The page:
Current nutrition recommendations for carbohydrates are 40-50% of daily caloric intake.

Balanced Macronutrients:

    • Protein: Maintain a high protein intake (1.4-2.0 grams per pound of body weight) to preserve muscle mass.
    • Carbohydrates: Adjust carbohydrate intake to support training and recovery. Carbs should comprise 40-50% of your total caloric intake, or 4-7g/kg body weight.
    • Fats: Include healthy fats (20-30% of total calories) for essential nutrients and satiety.

Post Weigh-In: Rehydration and Refueling

Most athletes do not consume any food until after weigh-ins. Post-weigh-in is extremely important since the athletes are likely somewhat depleted from the weight-cut. If athletes manipulate their water intake, they should consume a sports beverage such as Gatorade, Pedialyte, or another electrolyte-replenishing beverage. The athlete should also consume a high-carbohydrate meal with protein and low fats. 

The athlete should also consume a high-carbohydrate meal with protein and low fats. Research on combat sport athletes recommended carbohydrate intake of 5-10 g/kg/day following a weight cut to restore lost glycogen and increase body mass recovery.

Immediately After Weigh-In:

Rehydration Strategy: Rehydrate immediately after the weigh-in with a mix of water and electrolyte solutions (e.g., Gatorade or Pedialyte). Drink 32 ounces of 50% water and 50% electrolyte solution, then drink small sips to maintain hydration. Avoid chugging liquids to prevent stomach upset.

Refueling: Consume easily digestible carbohydrates and lean proteins to replenish glycogen stores. Aim for 50 grams of carbs every 2 hours initially, transitioning to solid foods as tolerated. Avoid high-fat and high-fiber foods to prevent digestive issues.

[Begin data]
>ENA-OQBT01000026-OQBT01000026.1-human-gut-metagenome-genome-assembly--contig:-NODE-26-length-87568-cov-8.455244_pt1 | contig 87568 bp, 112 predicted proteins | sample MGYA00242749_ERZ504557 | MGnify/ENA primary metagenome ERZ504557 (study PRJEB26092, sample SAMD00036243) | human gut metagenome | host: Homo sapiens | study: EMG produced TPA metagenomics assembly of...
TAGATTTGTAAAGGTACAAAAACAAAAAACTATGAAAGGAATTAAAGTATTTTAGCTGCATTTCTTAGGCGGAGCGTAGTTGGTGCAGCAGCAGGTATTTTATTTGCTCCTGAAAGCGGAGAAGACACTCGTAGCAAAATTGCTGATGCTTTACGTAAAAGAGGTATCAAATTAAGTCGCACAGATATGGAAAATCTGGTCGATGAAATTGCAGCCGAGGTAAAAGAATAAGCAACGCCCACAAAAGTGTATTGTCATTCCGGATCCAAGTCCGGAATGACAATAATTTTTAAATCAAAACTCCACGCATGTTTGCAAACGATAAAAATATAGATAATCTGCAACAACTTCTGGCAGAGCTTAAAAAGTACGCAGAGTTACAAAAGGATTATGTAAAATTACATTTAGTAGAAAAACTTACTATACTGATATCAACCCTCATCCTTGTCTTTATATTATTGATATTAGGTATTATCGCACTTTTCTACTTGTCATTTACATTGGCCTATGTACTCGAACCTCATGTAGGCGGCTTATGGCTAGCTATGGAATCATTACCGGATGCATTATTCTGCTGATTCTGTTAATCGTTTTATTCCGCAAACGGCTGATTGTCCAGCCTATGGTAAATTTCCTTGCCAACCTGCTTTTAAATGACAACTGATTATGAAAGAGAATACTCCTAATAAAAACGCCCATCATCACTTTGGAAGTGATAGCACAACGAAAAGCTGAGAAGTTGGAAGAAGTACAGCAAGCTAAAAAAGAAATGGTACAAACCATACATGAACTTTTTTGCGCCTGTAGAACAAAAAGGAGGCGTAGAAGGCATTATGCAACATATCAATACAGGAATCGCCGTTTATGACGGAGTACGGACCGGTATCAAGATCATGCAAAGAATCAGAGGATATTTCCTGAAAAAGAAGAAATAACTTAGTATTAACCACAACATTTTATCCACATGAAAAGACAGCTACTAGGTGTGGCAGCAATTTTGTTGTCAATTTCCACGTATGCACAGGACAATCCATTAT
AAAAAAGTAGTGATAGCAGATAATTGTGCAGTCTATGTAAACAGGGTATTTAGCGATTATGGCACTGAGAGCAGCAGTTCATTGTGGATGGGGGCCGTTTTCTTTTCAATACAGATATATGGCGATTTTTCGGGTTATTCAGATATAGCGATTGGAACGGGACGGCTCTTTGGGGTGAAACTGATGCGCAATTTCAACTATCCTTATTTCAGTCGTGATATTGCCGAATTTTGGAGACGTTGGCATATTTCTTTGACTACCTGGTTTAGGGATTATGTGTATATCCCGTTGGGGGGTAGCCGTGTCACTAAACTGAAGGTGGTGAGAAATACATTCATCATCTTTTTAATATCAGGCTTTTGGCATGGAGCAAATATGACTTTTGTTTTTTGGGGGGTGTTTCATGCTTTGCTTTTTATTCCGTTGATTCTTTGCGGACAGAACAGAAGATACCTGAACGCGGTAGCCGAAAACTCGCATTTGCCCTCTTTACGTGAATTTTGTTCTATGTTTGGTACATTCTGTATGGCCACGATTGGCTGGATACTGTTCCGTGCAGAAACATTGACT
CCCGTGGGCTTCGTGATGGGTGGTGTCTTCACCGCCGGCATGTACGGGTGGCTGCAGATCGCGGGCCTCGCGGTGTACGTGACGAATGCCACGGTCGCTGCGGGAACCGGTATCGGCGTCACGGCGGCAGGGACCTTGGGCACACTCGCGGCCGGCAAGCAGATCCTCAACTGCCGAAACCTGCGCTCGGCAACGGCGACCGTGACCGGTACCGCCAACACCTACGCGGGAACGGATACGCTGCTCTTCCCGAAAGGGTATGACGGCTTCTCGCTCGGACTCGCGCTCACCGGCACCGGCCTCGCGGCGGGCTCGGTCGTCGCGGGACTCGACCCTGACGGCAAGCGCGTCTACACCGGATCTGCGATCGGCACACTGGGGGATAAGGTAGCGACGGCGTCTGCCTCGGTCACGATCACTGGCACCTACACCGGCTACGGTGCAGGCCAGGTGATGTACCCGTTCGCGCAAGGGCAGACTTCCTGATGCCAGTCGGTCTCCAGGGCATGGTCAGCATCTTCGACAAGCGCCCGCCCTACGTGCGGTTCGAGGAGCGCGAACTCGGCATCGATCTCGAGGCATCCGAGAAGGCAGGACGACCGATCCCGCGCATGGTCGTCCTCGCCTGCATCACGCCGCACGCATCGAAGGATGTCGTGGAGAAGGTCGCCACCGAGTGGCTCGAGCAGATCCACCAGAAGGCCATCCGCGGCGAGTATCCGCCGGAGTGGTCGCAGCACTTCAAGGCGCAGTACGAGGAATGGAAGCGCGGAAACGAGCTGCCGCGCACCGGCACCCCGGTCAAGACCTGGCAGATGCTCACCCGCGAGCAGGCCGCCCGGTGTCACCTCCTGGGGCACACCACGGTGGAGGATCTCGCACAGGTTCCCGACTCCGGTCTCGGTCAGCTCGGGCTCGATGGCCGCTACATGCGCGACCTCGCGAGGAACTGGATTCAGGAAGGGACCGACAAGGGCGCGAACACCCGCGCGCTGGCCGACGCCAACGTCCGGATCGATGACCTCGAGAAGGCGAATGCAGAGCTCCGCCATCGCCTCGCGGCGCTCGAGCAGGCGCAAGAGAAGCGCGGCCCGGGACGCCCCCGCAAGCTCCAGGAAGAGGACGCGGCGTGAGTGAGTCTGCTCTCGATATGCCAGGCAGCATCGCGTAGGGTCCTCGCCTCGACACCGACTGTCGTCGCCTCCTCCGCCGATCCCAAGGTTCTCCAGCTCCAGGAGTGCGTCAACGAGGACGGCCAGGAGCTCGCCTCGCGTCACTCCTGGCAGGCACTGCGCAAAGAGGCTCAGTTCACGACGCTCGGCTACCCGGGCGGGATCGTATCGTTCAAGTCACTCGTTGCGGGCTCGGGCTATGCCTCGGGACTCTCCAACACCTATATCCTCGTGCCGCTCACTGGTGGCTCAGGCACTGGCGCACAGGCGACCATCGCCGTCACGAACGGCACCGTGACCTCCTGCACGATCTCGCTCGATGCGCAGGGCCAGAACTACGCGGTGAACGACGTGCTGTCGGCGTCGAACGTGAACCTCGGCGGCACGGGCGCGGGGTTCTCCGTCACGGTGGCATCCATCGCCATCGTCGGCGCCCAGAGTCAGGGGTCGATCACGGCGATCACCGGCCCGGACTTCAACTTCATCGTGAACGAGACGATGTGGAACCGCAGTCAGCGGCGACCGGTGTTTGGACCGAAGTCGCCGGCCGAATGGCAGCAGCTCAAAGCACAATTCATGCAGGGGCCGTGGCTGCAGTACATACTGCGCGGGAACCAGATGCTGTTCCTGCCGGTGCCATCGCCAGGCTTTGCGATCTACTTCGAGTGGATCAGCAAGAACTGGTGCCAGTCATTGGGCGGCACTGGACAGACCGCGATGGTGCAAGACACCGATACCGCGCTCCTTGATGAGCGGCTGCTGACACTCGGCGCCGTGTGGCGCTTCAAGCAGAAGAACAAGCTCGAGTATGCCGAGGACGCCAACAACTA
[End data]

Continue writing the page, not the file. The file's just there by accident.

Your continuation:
When done safely and effectively, weight-cutting can provide a competitive edge in powerlifting and other weight-class sports. However, following a structured plan and monitoring progress is essential to prevent adverse events. Combining low-fiber, high-energy diets with proper hydration and rehydration strategies ensures that you make weight while maintaining peak performance. 

Effective Weight Cutting Strategies


Carbohydrate depletion

Stored, glycogen binds with 3-4 grams of water per gram of carbohydrate. Muscle and liver glycogen stores can add up to 2.5 kg to body weight. Reducing carbohydrate intake to very low levels (<20–50 g/day) in the last week before weigh-ins can help an athlete lose 1–2 kg of body mass.


Creatine Cessation

Due to water retention, creatine loading increases body mass by 1–1.5%. Stopping supplementation can reduce body mass as muscle phosphocreatine levels return to baseline. Athletes can stop creatine a month before a competition but should weigh this against potential performance drawbacks.


Water Manipulation

Consume 100 mL/kg body mass of water for three days, followed by a significant reduction (15 mL/kg) on the fourth day. This method has been shown to decrease body mass by an average of 3.2% (2.45 kg) in athletes.


Gut Cut

The amount of weight you can lose from a gut cut varies depending on several factors, including baseline body weight, the amount of undigested food in your gastrointestinal (GI) tract, and individual differences in digestion and metabolism. However, on average, a gut cut can lead to a weight loss of approximately 1-3 kilograms (2-6 pounds) over a few days.

Tips for a Successful Cut

Measure Food Intake: Track your food intake whenever possible to ensure you adhere to your diet plan if you plan to diet down into a lower weight class.

Monitor Weight: Weigh yourself regularly to track progress and make necessary adjustments. Weigh yourself first thing in the morning and immediately before bed to determine how much weight is lost overnight.

Hydrate Appropriately: The day before a meet, don’t cut out water completely. Take small sips as needed to ensure adequate hydration but avoid excessive water intake that could add unnecessary weight.